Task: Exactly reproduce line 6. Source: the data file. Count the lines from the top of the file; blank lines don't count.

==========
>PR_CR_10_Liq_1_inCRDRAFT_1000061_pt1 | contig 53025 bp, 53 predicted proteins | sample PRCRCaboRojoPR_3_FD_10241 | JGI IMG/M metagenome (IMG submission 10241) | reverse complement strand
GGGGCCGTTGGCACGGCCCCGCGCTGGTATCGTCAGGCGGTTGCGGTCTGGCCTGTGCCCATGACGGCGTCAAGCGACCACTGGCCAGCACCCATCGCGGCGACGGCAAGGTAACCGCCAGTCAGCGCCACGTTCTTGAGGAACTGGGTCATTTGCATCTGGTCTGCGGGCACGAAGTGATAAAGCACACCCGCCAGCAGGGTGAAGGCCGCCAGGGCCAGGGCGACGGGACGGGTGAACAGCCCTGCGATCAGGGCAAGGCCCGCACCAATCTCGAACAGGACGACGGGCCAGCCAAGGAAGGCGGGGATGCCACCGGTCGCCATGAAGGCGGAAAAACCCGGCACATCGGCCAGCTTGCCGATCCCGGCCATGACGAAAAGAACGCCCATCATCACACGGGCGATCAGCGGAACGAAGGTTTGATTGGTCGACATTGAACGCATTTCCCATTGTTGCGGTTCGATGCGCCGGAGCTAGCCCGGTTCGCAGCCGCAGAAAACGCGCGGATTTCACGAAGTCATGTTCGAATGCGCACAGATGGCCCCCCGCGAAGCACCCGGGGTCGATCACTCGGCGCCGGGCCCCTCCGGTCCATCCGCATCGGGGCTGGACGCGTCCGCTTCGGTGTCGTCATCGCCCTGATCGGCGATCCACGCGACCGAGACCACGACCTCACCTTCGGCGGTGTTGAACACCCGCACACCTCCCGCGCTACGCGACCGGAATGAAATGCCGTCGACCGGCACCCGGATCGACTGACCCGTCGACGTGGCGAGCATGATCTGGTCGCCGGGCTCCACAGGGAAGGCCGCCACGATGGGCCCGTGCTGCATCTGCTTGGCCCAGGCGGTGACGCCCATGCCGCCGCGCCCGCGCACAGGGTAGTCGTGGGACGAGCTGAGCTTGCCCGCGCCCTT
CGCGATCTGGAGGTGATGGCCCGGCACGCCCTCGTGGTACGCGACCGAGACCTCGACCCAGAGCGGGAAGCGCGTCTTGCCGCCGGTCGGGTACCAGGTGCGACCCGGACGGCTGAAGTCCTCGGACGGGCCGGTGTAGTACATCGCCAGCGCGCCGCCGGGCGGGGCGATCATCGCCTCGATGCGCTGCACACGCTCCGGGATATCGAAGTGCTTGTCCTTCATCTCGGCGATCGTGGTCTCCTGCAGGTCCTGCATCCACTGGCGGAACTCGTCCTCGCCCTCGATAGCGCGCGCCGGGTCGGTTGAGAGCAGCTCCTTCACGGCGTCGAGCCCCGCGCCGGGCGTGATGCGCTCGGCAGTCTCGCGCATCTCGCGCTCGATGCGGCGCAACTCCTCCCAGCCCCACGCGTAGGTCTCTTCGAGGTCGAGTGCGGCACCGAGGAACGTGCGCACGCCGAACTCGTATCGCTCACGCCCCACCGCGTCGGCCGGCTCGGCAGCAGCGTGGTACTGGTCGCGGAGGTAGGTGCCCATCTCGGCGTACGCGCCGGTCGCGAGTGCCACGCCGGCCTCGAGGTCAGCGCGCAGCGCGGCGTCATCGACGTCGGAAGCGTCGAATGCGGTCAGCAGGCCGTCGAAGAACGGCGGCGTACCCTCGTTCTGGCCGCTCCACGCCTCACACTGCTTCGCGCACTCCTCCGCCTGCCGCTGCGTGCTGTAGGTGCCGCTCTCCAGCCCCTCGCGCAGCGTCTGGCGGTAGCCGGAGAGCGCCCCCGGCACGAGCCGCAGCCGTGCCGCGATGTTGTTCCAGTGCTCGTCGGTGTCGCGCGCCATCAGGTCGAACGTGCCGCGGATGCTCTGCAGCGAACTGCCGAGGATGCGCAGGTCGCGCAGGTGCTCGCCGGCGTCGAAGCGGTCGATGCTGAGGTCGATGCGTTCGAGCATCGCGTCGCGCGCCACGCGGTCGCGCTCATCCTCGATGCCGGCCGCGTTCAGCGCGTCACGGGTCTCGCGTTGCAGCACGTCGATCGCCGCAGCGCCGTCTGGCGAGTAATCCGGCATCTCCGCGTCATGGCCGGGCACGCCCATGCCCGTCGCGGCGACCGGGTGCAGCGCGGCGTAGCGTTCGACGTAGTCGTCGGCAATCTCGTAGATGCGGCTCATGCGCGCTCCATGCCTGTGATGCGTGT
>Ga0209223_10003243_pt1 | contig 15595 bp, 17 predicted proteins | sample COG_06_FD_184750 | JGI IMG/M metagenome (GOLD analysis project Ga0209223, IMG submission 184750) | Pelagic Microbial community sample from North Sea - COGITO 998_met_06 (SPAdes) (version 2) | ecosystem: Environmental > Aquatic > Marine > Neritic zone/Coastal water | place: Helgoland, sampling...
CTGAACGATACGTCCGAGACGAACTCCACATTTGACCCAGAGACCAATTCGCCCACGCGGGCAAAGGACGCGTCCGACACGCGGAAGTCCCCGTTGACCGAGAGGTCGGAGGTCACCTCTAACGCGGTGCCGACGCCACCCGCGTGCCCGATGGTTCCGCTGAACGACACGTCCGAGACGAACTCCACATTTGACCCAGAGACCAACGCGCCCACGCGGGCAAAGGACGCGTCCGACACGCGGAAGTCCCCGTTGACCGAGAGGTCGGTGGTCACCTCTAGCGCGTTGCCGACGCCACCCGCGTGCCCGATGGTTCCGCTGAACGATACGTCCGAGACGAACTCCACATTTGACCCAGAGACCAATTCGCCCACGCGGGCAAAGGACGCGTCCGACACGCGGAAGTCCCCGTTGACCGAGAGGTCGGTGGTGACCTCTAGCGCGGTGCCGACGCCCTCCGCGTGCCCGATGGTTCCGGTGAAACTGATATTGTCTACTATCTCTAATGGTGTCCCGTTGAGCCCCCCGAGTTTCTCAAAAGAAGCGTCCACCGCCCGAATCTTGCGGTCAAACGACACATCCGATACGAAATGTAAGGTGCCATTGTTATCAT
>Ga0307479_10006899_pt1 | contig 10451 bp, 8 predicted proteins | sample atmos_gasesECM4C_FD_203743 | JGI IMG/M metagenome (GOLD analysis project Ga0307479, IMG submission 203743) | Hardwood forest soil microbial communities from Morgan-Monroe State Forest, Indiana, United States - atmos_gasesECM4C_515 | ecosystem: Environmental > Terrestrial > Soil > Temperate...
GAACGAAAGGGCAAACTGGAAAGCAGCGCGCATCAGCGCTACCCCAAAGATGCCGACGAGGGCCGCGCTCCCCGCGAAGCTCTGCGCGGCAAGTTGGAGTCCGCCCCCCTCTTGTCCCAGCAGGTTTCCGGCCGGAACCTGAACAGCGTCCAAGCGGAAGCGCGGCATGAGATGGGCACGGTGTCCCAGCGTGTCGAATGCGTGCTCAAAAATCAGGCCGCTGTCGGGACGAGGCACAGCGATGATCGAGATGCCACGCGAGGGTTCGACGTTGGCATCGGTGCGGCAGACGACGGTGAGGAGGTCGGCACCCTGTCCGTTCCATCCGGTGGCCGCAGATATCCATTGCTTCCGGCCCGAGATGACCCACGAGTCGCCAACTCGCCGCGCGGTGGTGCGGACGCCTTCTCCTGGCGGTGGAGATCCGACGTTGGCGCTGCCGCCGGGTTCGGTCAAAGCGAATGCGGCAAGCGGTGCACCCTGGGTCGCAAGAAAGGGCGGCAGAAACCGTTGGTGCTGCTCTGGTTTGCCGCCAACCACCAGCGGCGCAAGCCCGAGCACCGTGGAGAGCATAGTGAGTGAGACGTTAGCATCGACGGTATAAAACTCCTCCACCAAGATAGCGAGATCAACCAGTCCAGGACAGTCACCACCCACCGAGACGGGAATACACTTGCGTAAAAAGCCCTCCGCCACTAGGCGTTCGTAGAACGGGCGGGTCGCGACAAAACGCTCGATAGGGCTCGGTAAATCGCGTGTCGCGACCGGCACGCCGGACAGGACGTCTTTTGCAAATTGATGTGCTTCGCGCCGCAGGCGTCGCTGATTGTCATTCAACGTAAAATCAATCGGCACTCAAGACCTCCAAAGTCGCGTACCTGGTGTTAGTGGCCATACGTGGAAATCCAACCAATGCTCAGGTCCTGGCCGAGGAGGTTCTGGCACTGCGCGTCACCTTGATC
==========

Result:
>Ga0307479_10006899_pt1 | contig 10451 bp, 8 predicted proteins | sample atmos_gasesECM4C_FD_203743 | JGI IMG/M metagenome (GOLD analysis project Ga0307479, IMG submission 203743) | Hardwood forest soil microbial communities from Morgan-Monroe State Forest, Indiana, United States - atmos_gasesECM4C_515 | ecosystem: Environmental > Terrestrial > Soil > Temperate...